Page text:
The Army jacket has become something of a pashmina for younger generations, who think nothing of tossing one over a fancy silk dress.

Tommaso Aquilano and Roberto Rimondi did just that in their spring collection for Fay, zhuzhing up field and safari jackets with sparkly medallion embroideries, or with panels of sequins poking through deliberate tears. Military touches also made for cute park-warden shirts and shirtdresses, paired somewhat incongruously with knit skater skirts and gladiator sandals. Other unexpected elements included shirts with cheongsam closures.

Backstage, Rimondi said efforts to take the brand “a little bit younger, cooler,” are catching on at retail, encouraging him and Aquilano to push past Fay’s classic roots, represented by the sole beige trenchcoat.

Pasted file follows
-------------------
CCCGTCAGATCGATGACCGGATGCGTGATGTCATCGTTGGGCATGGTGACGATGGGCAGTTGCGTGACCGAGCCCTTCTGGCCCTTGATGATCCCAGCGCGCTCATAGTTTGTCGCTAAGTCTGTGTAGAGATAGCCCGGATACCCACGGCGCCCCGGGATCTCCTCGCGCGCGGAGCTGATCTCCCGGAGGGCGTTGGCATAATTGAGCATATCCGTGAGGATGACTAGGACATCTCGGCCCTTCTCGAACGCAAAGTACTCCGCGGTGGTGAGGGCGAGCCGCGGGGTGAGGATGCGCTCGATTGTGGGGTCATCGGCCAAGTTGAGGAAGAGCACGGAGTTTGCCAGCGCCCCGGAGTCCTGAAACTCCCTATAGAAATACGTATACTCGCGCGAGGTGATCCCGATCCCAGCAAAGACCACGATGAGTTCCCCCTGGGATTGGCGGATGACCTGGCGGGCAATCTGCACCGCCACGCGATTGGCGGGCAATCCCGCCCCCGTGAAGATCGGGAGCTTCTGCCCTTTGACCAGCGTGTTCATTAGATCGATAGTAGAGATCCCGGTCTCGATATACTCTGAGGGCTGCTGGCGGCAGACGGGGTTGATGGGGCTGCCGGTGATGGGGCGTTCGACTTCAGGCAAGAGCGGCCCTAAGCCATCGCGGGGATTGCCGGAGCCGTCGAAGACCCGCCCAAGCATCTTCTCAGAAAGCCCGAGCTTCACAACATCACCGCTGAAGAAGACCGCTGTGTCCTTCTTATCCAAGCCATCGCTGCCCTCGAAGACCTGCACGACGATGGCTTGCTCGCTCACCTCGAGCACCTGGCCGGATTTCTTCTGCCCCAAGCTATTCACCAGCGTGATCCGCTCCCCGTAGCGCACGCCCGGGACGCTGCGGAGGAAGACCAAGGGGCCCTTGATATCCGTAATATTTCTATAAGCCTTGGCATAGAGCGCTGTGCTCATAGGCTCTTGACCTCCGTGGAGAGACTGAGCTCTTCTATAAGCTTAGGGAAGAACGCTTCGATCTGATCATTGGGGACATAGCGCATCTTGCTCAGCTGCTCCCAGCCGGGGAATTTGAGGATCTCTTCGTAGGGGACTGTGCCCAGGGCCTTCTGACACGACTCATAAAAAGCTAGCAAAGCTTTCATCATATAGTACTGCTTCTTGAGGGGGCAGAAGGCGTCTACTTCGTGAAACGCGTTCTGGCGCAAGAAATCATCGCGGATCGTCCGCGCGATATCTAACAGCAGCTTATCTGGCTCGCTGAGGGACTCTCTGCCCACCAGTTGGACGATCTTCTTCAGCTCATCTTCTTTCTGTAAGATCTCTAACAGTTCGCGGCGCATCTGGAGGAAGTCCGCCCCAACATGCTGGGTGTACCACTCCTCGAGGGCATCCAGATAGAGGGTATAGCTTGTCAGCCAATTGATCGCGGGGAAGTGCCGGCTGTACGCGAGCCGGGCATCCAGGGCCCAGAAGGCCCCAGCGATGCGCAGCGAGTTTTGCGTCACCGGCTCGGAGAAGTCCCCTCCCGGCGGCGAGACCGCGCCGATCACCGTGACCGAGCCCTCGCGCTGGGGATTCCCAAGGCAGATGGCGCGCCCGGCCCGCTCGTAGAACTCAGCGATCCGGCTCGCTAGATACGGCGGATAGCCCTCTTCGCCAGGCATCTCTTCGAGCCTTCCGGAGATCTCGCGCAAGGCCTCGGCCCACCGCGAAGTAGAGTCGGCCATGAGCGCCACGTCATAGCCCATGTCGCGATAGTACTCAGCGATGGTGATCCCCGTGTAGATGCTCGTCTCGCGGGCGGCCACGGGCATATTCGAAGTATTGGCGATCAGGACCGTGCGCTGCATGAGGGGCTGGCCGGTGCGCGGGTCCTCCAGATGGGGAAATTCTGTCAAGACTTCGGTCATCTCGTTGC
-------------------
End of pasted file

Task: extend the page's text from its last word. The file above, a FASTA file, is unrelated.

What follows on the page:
And so knitwear was cropped to show a slice of taut tummy, and utility pants sat low on the hips and had that Seventies vibe. Shirtdresses were the other star shape, done up in flower-print cotton or suede stamped with grommets.

With a fleet of top models and the likes of Gabriel-Kane Day-Lewis in the front row, Fay seems to be feeling its oats.

By  on September 21, 2016

The Army jacket has become something of a pashmina for younger generations, who think nothing of tossing one over a fancy silk dress.

Tommaso Aquilano and Roberto Rimondi did just that in their spring collection for Fay, zhuzhing up field and safari jackets with sparkly medallion embroideries, or with panels of sequins poking through deliberate tears. Military touches also made for cute park-warden shirts and shirtdresses, paired somewhat incongruously with knit skater skirts and gladiator sandals. Other unexpected elements included shirts with cheongsam closures.

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